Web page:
Pinot bianco Cora (ex Thurner) 2021
DOC Südtirol, Cantina Colterenzio, 750 ml
Pale golden yellow with green tinge. A floral nose of acacia, with touches of white pear and apricot. On palate the wine is rich, with a marked minerality. Freshness and a medium body make this variety a summer wine to enjoy with its citrus and grapefruit nature.
|Origin:||Italy / Alto Adige / Alto Adige|
|Grape variety:||Pinot blanc|
|Ripening potential:||1 to 3 years|
|Serving temperature:||10 to 12 °C|
|Food pairing suggestion:||Italian antipasti, Fish terrine, Vitello tonnato, Mushroom ragout|
|Vinification:||fermentation in steel tank, soft pressing|
|Maturation:||in steel tank, on the yeast|
The vineyards of the village of Schreckbichl, or Colterenzio in Italian, near Girlan are among the oldest vineyards in Europe. The origin lies in the Roman estate Cornelianum of a Roman named Cornelius. From this, almost 1000 years later, the present name Girlan or Coriano developed.
In 1960, 28 wineries and estates from Schreckbichl, Girlan and Frangart founded the Schreckbichl/Colterenzio Winery. Under the management of Luis Raifer, the cooperative developed into one of South Tyrol's flagship businesses. In 2010, his son Wolfgang took over the management of the cantina, which today has around 300 cooperative members.
Anyone who has ever visited the picturesque and hospitable South Tyrol knows that wine is inseparably linked to this magnificent landscape, to the culture and traditions of this land. The winegrowers, and Wolfgang Raifer in particular, feel obliged to preserve and cultivate all of this. Consequently, the cooperative members have to work according to strict prescribed guidelines and environmentally friendly methods of integrated viticulture. In all production steps, from cultivation to bottling, traditions have their place as well as the most modern techniques according to the latest findings: from the traditional pergola (a kind of pergola) to the modern new winery built in 2011 with a photovoltaic system to generate clean energy.
The enormous diversity of landscapes, microclimates and soil conditions of the Alto Adige offers optimal growing conditions for a large number of different grape varieties. Lagrein, which we present to you here, thrives best in the warm Bolzano valley basin on deep river sand scree soils. Pinot Bianco likes it cooler, at higher altitudes, on gravelly, partly very calcareous soils.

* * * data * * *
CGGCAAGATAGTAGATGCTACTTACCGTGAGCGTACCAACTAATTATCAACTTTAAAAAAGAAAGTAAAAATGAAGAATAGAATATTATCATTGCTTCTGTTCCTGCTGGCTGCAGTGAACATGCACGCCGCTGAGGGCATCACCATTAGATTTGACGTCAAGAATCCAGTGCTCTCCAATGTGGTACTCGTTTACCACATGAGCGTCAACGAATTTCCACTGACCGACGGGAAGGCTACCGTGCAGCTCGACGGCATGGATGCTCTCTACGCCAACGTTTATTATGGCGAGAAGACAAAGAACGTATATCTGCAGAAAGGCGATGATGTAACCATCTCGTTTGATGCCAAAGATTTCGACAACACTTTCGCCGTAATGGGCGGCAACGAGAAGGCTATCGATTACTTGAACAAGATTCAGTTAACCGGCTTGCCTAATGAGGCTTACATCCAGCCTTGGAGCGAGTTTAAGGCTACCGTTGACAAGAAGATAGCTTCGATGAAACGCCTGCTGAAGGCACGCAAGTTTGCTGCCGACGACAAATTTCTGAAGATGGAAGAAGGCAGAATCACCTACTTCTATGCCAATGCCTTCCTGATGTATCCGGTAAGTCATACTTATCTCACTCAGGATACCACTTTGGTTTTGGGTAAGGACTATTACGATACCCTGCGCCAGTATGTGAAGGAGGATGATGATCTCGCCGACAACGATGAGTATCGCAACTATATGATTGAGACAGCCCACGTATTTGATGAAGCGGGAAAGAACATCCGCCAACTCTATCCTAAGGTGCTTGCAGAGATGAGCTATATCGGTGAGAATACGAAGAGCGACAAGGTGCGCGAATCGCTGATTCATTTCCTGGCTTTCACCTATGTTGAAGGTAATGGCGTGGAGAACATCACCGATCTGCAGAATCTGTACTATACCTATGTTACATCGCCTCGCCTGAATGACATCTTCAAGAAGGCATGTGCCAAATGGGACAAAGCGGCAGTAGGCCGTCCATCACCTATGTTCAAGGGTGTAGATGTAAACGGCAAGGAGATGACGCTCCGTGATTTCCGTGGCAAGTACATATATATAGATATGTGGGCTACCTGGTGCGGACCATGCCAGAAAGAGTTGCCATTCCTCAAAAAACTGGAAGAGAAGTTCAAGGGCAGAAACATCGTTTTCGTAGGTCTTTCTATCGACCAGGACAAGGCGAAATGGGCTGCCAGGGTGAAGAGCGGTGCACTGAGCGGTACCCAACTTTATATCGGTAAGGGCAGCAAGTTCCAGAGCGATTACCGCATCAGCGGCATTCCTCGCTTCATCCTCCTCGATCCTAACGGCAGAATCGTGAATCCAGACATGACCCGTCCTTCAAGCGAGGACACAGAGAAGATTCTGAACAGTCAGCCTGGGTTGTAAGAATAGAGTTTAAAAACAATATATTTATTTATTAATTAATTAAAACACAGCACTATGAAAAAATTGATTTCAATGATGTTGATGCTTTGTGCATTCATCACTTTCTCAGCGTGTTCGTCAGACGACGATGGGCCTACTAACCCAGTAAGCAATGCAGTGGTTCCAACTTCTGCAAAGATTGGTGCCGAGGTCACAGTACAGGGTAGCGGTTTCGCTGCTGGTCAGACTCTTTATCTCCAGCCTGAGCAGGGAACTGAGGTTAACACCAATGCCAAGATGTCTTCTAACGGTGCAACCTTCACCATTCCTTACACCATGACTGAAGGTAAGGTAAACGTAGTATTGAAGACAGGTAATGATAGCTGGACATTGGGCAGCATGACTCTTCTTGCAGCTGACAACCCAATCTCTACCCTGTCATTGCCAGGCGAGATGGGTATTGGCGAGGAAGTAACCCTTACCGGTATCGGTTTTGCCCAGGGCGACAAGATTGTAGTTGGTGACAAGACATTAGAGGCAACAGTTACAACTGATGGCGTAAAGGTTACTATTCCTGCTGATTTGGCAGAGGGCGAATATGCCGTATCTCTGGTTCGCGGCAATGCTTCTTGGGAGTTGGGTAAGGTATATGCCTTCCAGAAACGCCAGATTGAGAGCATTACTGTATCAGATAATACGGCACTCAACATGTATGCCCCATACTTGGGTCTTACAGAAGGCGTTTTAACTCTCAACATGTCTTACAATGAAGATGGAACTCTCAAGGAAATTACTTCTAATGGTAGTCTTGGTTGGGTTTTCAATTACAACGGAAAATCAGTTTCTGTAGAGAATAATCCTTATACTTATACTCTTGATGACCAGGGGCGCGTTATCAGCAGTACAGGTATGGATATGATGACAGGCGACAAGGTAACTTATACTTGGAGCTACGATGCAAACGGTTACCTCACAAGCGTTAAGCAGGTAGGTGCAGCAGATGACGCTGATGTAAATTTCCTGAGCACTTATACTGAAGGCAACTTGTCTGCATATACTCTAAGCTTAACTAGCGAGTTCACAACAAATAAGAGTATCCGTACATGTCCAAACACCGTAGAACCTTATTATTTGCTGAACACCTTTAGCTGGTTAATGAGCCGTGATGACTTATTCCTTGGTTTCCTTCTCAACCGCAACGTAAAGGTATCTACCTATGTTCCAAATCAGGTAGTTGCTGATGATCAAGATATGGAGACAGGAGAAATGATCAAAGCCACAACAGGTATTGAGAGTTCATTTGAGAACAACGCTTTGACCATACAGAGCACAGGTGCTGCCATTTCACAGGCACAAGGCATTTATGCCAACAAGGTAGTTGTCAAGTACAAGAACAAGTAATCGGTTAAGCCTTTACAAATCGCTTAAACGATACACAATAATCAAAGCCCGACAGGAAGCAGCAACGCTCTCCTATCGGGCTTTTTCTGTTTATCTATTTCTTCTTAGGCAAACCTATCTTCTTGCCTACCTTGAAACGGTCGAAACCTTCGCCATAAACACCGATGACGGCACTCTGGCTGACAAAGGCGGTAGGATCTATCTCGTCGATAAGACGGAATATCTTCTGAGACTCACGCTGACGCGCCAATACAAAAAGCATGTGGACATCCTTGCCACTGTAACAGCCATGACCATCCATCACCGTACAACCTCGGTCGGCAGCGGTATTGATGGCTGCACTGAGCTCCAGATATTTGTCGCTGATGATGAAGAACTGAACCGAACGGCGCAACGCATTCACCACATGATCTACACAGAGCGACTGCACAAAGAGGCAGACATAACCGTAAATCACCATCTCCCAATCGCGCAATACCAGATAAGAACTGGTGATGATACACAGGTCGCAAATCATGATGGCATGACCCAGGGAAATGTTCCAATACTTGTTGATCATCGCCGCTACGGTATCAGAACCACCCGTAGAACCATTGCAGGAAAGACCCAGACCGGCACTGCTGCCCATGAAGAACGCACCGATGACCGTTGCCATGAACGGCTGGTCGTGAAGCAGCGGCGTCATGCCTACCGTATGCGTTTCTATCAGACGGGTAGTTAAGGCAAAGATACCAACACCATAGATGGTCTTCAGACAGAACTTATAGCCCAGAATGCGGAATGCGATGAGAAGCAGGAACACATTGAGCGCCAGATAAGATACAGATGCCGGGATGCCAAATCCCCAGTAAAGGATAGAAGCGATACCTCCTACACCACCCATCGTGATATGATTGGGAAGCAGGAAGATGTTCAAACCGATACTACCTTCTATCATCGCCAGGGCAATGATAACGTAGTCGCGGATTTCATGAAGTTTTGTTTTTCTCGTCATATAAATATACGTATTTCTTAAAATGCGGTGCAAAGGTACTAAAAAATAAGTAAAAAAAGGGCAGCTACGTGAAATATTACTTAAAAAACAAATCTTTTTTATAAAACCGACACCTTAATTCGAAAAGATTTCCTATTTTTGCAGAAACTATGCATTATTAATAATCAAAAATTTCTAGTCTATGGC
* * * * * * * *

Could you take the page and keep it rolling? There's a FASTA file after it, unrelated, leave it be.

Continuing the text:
Try these two typical representatives of South Tyrol! The Cantina also offers a wide range of wines in three quality lines: the classic line (single-vineyard wines without wood ageing), the Praedium line (single-vineyard wines) and the Cornell line (barrique wines).
Lively sparkling, substantial white
The Pinot blanc has the same genetic fingerprint as Pinot gris and Pinot noir. They only differ in colour. The mutation from red to white was noted over a century ago in Burgundy. Suddenly, berries of differing colorations were hanging on the same stock. The bouquet of the Pinot blanc is fresh and floral with notes of citrus, apple, pear and apricot. In Alsace, it yields fragrant sparkling wines; it also enters into some champagnes. Vintners in Germany and Austria produce an abundance of Pinot blanc with a good deal of substance, blending and backbone. Representatives from Switzerland demonstrate a similar profile. There, the Pinot blanc grows mainly in Valais, Vaud and in Grisons.
Alto Adige: Alpenweine mit südlichem Charme
Am Alpenübergang gelegen verfügt das Südtirol über eine grosse Palette an Mirkroklimata und Bodentypen. Dies macht es möglich, dass hier über 20 verschiedene Sorten optimale Bedingungen vorfinden. Vernatsch, Lagrein und Gewürztraminer gelten als alteingesessene Südtiroler Gewächse, doch auch die Familie der Burgundergewächse finden hier ideale Bedingungen vor. In wichtigen Weinführern wie etwa dem «Gambero Rosso» erhält das Südtirol regelmässig die meisten Höchstbewertungen («Tre Bicchieri») im Verhältnis zur Rebfläche in ganz Italien.
Italy – Where wine is a way of life
The Italian wine regions are extremely diverse, and this is made clear in their wines. Established varieties such as Merlot, Syrah, and Sauvignon can be found on just 15 percent of the total vine growing area. The remaining 85 percent is reserved for autochthonous, indigenous varieties. More than 2,000 different grape varieties are grown under diverse conditions and pressed with various techniques into wines that reach the top tier of the international wine market.